Now perhaps you can let go of your way. You want things to go your way, want people to behave the way you want them to. But you don’t and can’t control the universe. You aren’t entitled to getting everything your way. Other people get to act imperfectly, behave their own way, and it’s true that you don’t have to agree with them or love the way they’re acting, but insisting in your own mind that things go your way or people act the way you want them to won’t work, and will only make you frustrated. So let go! So “c’est la vie” and loosen your grip on the way you want things to be.
Finally, say “yes” to this experience. It’s perhaps not ideal, but what is? Say “yes” and embrace the way this moment is. Practice this saying “yes” on a regular basis, and you’ll loosen up on your clinging to things, you’ll start to appreciate what is beautiful about the present moment, and start to be frustrated less often.

Friday, May 6, 2016

Sweet Home Alabama - Goin' Home -

In another life I lived in Alabama, The Shoals area, as it's called. I always thought I'd return there to live, rear my children, teach at the local university, learn to cook good barbecue (the kind with southern white sauce as the condiment of choice), make mustard slaw, and have southern drawl speaking grandchildren. But - nay, not so. So I've resorted to returning, to at least some part of the south, whenever I can. I've been back to The Shoals a few times, with the kids, and by myself 12 1/2 years ago - a time when I was trying to sort out what to do with my life as a recently divorced woman of 2 adult children. I spent time then with my friend, Debby, who is now living in Florida.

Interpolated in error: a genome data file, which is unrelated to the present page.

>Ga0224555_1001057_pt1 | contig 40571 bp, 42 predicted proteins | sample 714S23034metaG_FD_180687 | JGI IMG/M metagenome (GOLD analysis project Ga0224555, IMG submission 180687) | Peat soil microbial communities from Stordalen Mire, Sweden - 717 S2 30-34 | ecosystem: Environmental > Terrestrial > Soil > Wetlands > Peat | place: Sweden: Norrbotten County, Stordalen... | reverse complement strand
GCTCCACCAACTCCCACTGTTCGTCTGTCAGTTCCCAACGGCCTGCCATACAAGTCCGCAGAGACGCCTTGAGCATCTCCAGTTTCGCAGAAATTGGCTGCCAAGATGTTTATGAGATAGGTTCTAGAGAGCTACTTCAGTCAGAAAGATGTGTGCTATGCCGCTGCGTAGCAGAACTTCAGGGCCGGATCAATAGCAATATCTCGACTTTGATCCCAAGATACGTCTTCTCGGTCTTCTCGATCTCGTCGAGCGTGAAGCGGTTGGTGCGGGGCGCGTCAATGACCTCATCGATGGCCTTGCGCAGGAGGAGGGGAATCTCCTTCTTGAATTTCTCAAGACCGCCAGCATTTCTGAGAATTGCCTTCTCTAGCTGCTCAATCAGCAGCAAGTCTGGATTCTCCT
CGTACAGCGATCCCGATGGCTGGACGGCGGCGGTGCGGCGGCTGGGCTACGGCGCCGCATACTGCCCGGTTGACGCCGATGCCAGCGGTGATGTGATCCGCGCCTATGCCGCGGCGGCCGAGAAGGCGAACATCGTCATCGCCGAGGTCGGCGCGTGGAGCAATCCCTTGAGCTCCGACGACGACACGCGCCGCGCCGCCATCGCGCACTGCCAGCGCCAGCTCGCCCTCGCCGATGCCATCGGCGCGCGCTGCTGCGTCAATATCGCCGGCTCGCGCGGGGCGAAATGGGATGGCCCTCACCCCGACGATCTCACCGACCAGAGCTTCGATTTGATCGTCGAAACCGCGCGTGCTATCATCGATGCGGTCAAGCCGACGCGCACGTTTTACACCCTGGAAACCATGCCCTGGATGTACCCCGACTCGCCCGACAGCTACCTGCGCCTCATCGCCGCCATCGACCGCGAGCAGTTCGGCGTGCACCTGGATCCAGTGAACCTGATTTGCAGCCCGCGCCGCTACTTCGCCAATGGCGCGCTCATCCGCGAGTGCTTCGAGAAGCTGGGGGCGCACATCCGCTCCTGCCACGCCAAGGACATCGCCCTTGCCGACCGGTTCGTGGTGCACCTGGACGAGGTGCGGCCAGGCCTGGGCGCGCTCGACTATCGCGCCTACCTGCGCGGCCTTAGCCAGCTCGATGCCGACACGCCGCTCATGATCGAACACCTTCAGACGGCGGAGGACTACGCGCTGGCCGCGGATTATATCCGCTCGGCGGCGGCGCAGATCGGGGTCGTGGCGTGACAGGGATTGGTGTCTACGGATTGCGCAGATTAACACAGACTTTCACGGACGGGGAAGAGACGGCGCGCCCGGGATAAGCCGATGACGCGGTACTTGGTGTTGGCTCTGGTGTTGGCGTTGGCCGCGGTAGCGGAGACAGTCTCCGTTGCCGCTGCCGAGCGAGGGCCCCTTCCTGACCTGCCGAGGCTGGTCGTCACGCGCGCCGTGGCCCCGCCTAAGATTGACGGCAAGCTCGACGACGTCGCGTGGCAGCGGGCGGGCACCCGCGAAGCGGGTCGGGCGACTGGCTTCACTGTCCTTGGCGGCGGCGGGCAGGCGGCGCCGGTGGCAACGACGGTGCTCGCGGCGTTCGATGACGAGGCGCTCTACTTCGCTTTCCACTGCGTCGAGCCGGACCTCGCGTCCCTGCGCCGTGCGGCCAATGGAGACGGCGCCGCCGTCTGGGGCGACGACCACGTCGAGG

Scott and I are heading there soon. Although I've been to Western North Carolina, DC, Eastern Tennessee, I need true South. It's not a glamorous place. As I've told folks where we're traveling this summer, many have wondered why Alabama. No answer, just that it's calling me; I left a portion of my heart in the south, thinking I'd return to live, but now I return to get grounded, There aren't many people I want to visit, really just a couple of folks, but the area, oh boy, I am so excited to get back to the humidity (Southern arms wrapping around me), the Tennessee River, the Natchez Trace, Shiloh Battlefield, Muscle Shoals Sound, Ivy Green - Helen Keller's birthplace, the Dismals, and just soak in enough green and rain and love to fill my soul.

Oh yeah - I'm going home!!!

Wednesday, May 4, 2016

Bullying Part 2 - Adults -

And let’s take a look at adult bullying – college through career. It’s alive and thriving. My niece is a great athlete, and she had to change schools because some of her team mates bullied her and some other players. And – the coach was a bully because he didn’t take their reports seriously, even asking these amazing players and women to change their behavior, so they wouldn’t be bullied!